Sunday, April 10, 2011

Robert Redford on the Most Famous Non-Pardon?

The Editor is intrigued to learn that Robert Redford will be releasing a new movie this week, The Conspirator, which will cover the story of the trial of the conspirators in the Lincoln assassination. Many are surprised to learn that several of those convicted in the conspiracy (Dr. Samuel Mudd, Samuel Arnold, and Edward Spangler) were recipients of executive clemency via the hand of Andrew Johnson. But, in many ways, the most intriguing story is that of the presidential pardon that was not given, a pardon that was intended for Mary Eugenia Jenkins Surratt, the first female executed by the U.S. Government and, actually, the last, until Ethel Rosenberg. So, it will be quite interesting to see how director Redford will handle this critical aspect of the story.

Detectives searched Mary Surratt’s house only a few hours after John Wilkes Booth fired the fatal shot at Ford's Theater, but her arrest did not take place for another three days. At the time of her arrest she was asked if she recognized a man who had been captured. Surratt responded, "Before God, I have never seen this man before." As it turned out, the man was one Lewis Payne. Payne had stabbed Secretary of State William Seward three times on the night of the Lincoln assassination.

Surratt was then tried along with Payne, Mudd, Arnold and Spangler and three others (David Herold, George Atzerodt, and Michael O'Laughlin). And government agents generally concluded that the conspirators used Surratt's house as a headquarters or meeting-place. Thus, her supposed complete lack of knowledge of their various plans seemed implausible.

But the "wild card" of the investigation had to be Surratt's son, John. He was the one who brought John Wilkes Booth to the Surratt house. Indeed, it has often been suggested that the trial of Mary Surratt as a primary conspirator in Lincoln's murder was nothing more than a prosecutorial ploy to get John to come out of hiding. In theory, the son would surely come to save his mother from a harsh imprisonment and a hellish trial. If not, he would certainly turn himself in and save his mother from the gallows. As it turned out, John did not rescue his mother from anything.

For a brief period of time, Mary and her fellow prisoners were kept on board two ironclad warships and in solitary confinement. With the exception of Mary, each was forced to wear a canvass hood with a single hole provided for breathing and eating. Guards were instructed to have (and allow) no conversation with the prisoners. Surratt, on the other hand, was allowed visits from her daughter and two catholic priests. The prisoners were then transferred to the Old Capital Prison before going to the Old Penitentiary Building on the grounds of the Washington Arsenal.

As the trial got under way, tight fitting hoods made of inch-thick cotton replaced the canvass coverings. In the courtroom, most of the prisoners were laden with steel anklets and heavy iron weights. Their hands were also fastened to heavy, ten-inch-long iron bars. Guards were placed between each prisoner. The distinguished Dr. Mudd wore only ordinary handcuffs. Mary Surratt was generally free of restraint.

On May 9, the presentation of the evidence against the conspirators began before a Military Court of eight generals and two colonels - one of the generals, Lew Wallace, would go on to write Ben Hur. According to the formal charges, Mary Surratt:
on or before the 6th day of March, A.D. 1865, and on divers other days and times between that day and the 20th day of April, A.D. 1865, [did] receive, entertain, harbor, and conceal, aid and assist [the] confederates, with the knowledge of the murderous and traitorous conspiracy [and] with intent to aid, abet, and assist them in the execution thereof, and in escaping from justice after the murder [of] Abraham Lincoln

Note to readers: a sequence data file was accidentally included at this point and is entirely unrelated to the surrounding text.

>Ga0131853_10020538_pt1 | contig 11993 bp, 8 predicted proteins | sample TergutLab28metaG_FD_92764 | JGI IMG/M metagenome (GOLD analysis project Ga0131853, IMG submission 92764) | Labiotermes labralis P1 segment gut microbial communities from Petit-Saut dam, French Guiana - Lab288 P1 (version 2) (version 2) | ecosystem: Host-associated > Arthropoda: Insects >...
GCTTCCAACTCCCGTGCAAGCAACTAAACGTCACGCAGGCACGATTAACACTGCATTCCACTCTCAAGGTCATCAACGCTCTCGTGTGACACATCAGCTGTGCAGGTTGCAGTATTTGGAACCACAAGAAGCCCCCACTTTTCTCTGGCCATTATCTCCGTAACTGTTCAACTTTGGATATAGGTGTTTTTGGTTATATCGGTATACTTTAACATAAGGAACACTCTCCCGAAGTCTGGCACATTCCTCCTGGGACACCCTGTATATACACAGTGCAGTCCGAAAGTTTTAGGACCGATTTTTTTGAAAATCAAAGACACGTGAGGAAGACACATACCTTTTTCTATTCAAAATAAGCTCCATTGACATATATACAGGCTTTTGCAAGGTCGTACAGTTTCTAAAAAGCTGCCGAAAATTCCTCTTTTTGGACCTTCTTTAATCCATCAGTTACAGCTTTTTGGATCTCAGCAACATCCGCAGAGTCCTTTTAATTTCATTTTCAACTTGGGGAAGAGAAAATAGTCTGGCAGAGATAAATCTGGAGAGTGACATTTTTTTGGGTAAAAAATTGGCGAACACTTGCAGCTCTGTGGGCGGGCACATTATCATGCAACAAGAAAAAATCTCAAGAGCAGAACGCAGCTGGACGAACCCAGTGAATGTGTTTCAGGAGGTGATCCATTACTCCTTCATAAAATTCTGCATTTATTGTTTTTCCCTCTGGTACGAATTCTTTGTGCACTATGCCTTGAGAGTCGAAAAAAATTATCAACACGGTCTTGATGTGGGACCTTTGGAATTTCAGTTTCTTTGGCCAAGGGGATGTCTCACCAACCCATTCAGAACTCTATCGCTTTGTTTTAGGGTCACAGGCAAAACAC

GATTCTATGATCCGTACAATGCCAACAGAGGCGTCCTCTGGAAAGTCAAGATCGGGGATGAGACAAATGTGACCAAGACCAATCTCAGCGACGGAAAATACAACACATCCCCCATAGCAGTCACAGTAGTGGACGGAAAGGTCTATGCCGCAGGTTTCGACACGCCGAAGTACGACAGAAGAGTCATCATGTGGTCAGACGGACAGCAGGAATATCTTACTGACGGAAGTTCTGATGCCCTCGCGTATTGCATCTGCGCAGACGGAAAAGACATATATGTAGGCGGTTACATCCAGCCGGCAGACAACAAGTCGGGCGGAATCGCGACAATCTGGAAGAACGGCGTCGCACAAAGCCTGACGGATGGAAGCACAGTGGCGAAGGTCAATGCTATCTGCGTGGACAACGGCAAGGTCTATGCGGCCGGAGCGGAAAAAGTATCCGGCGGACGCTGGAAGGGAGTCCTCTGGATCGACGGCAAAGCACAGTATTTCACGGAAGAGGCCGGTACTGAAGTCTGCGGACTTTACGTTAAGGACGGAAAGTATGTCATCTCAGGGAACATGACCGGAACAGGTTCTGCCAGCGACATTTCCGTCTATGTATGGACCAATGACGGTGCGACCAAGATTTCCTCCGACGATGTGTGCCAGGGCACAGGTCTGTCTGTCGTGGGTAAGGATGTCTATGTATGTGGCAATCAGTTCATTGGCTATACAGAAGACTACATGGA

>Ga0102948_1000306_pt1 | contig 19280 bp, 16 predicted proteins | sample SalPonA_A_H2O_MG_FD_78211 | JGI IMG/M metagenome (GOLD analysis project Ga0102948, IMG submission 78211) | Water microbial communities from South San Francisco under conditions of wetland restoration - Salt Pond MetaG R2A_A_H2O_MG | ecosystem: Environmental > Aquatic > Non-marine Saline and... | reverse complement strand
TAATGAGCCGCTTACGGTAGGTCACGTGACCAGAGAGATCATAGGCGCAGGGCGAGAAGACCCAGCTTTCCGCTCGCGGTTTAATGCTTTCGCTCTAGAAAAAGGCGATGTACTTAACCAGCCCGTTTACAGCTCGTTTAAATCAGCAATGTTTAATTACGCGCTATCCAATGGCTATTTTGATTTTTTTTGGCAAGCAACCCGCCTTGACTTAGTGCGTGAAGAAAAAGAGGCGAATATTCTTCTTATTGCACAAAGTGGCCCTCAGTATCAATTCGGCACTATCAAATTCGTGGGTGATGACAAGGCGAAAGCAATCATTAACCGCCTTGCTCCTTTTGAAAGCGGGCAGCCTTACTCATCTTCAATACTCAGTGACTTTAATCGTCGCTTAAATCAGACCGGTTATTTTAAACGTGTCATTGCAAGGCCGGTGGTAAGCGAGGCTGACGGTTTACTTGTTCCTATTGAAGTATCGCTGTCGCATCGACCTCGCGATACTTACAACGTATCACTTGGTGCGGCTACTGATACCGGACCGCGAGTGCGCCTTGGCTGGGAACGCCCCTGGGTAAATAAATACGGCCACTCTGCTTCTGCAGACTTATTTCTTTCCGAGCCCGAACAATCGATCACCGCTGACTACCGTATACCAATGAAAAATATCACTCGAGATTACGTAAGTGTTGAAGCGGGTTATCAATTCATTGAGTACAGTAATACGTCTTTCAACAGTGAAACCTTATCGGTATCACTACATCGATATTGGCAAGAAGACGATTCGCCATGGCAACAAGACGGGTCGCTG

Judge Advocate General Joseph Holt and his assistants steered case throughout the six-week trial. Over four hundred and fifty witnesses were subpoenaed and there were three hundred and sixty-one appearances on the stand. The testimony took up four thousand pages and the arguments of the lawyer accounted for another seven hundred.

Reverdy Johnson attempted to conduct Surratt's defense. Johnson was a United States Senator and, formerly, Attorney General under President Tyler. He had also represented slave owners in the infamous Dred Scott case. He also made a powerful case for the position that the Military Commission had no real jurisdiction in the case since the criminal courts were open. General T.M. Harris responded by objecting to Johnson's very presence in the room. Harris noted Johnson did not support the "moral obligation" of oaths as tests of loyalty. Harris' objection was overruled, but Johnson played a more secondary role in the defense after the sweeping attack on his character and his two assistants found that quite detrimental.

Witnesses clearly placed various conspirators in Mary Surratt's home, but none demonstrated or even professed that she had knowledge of the assassination. Louis Weichmann, a former fellow student of Mary's husband (John) at St. Charles College, testified that Surratt would "sometimes" hold private conversations with Booth. He also said Booth once gave him ten dollars to hire a carriage for Mrs. Surratt. But, after the trial, Weichmann claimed he exchanged testimony for the promise of a job!

John Lloyd, a former policeman turned tavern-keeper (and frequent user), was also called to testify against Surratt. The widow's husband had once asked Lloyd to store (hide) two army carbines, ammunition, rope and a monkey wrench. On April 11, Lloyd passed by Surratt and Weichmann on a country road. Surratt supposedly asked Lloyd to get the "shooting irons" out and have them ready since they would be "wanted soon." Weichmann, sitting right next to Surratt, could neither confirm nor deny such words were spoken. Lloyd also claimed that, on Good Friday, Surratt again reminded him to have guns ready. Lloyd had been drinking heavily that day, but was confident of the exact content of the conversation, even more so than he was about the content of the earlier conversation along the roadside. Long after the trial, he would make the astounding claim that he was forced to testify against Surratt under the threat of death!